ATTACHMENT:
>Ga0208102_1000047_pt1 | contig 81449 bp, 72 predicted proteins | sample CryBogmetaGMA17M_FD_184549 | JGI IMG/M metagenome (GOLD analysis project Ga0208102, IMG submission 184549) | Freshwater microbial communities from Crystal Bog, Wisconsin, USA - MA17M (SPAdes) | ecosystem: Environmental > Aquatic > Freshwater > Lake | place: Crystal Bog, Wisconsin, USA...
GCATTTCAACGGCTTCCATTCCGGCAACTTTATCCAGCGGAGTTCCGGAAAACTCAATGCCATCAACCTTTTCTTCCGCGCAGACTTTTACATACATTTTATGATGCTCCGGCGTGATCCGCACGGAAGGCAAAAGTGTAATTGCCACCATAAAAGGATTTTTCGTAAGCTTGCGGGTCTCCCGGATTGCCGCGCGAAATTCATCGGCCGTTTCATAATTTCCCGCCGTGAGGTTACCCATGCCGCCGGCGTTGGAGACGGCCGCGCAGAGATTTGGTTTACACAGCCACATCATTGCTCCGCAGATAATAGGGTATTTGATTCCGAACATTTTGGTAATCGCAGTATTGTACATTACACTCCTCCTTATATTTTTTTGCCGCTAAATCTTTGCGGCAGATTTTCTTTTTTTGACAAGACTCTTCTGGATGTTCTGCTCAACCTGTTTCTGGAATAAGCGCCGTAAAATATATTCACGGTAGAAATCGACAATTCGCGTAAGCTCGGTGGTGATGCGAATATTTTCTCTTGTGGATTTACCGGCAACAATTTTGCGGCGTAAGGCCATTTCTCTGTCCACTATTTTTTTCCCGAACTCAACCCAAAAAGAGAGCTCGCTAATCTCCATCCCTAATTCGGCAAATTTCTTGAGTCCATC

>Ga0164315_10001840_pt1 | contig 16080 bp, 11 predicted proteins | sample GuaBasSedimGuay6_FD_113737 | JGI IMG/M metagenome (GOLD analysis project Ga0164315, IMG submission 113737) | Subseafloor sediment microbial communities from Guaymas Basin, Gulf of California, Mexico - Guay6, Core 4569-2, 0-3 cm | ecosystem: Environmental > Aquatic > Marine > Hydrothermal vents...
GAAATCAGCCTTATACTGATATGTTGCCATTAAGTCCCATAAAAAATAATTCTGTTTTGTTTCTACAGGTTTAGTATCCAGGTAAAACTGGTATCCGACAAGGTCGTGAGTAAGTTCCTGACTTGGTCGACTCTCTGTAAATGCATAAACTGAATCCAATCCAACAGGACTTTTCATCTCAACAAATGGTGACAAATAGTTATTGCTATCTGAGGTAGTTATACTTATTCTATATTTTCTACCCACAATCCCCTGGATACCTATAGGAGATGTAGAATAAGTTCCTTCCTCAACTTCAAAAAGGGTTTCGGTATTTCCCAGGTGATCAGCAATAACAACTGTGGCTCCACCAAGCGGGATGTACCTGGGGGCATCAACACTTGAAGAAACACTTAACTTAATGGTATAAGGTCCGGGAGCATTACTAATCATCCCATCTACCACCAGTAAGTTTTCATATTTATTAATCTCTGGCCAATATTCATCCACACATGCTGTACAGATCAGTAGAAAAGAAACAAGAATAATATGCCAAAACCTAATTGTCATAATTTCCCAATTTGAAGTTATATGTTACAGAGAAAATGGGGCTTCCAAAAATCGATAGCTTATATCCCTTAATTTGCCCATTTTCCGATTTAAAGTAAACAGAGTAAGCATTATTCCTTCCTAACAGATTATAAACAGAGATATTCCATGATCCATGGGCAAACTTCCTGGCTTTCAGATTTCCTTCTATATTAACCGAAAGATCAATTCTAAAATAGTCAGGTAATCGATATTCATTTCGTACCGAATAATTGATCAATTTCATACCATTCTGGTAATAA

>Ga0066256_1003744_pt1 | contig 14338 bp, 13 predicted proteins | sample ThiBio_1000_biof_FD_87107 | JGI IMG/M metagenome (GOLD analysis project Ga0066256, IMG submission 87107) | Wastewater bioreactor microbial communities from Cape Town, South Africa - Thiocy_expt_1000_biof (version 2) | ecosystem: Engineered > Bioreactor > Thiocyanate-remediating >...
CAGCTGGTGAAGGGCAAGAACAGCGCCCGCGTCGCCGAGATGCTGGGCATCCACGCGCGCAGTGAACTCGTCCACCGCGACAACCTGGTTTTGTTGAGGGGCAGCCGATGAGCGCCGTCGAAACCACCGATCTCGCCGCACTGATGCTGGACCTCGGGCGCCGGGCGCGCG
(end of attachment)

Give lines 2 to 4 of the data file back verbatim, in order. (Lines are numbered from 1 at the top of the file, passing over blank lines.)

GCATTTCAACGGCTTCCATTCCGGCAACTTTATCCAGCGGAGTTCCGGAAAACTCAATGCCATCAACCTTTTCTTCCGCGCAGACTTTTACATACATTTTATGATGCTCCGGCGTGATCCGCACGGAAGGCAAAAGTGTAATTGCCACCATAAAAGGATTTTTCGTAAGCTTGCGGGTCTCCCGGATTGCCGCGCGAAATTCATCGGCCGTTTCATAATTTCCCGCCGTGAGGTTACCCATGCCGCCGGCGTTGGAGACGGCCGCGCAGAGATTTGGTTTACACAGCCACATCATTGCTCCGCAGATAATAGGGTATTTGATTCCGAACATTTTGGTAATCGCAGTATTGTACATTACACTCCTCCTTATATTTTTTTGCCGCTAAATCTTTGCGGCAGATTTTCTTTTTTTGACAAGACTCTTCTGGATGTTCTGCTCAACCTGTTTCTGGAATAAGCGCCGTAAAATATATTCACGGTAGAAATCGACAATTCGCGTAAGCTCGGTGGTGATGCGAATATTTTCTCTTGTGGATTTACCGGCAACAATTTTGCGGCGTAAGGCCATTTCTCTGTCCACTATTTTTTTCCCGAACTCAACCCAAAAAGAGAGCTCGCTAATCTCCATCCCTAATTCGGCAAATTTCTTGAGTCCATC

>Ga0164315_10001840_pt1 | contig 16080 bp, 11 predicted proteins | sample GuaBasSedimGuay6_FD_113737 | JGI IMG/M metagenome (GOLD analysis project Ga0164315, IMG submission 113737) | Subseafloor sediment microbial communities from Guaymas Basin, Gulf of California, Mexico - Guay6, Core 4569-2, 0-3 cm | ecosystem: Environmental > Aquatic > Marine > Hydrothermal vents...
GAAATCAGCCTTATACTGATATGTTGCCATTAAGTCCCATAAAAAATAATTCTGTTTTGTTTCTACAGGTTTAGTATCCAGGTAAAACTGGTATCCGACAAGGTCGTGAGTAAGTTCCTGACTTGGTCGACTCTCTGTAAATGCATAAACTGAATCCAATCCAACAGGACTTTTCATCTCAACAAATGGTGACAAATAGTTATTGCTATCTGAGGTAGTTATACTTATTCTATATTTTCTACCCACAATCCCCTGGATACCTATAGGAGATGTAGAATAAGTTCCTTCCTCAACTTCAAAAAGGGTTTCGGTATTTCCCAGGTGATCAGCAATAACAACTGTGGCTCCACCAAGCGGGATGTACCTGGGGGCATCAACACTTGAAGAAACACTTAACTTAATGGTATAAGGTCCGGGAGCATTACTAATCATCCCATCTACCACCAGTAAGTTTTCATATTTATTAATCTCTGGCCAATATTCATCCACACATGCTGTACAGATCAGTAGAAAAGAAACAAGAATAATATGCCAAAACCTAATTGTCATAATTTCCCAATTTGAAGTTATATGTTACAGAGAAAATGGGGCTTCCAAAAATCGATAGCTTATATCCCTTAATTTGCCCATTTTCCGATTTAAAGTAAACAGAGTAAGCATTATTCCTTCCTAACAGATTATAAACAGAGATATTCCATGATCCATGGGCAAACTTCCTGGCTTTCAGATTTCCTTCTATATTAACCGAAAGATCAATTCTAAAATAGTCAGGTAATCGATATTCATTTCGTACCGAATAATTGATCAATTTCATACCATTCTGGTAATAA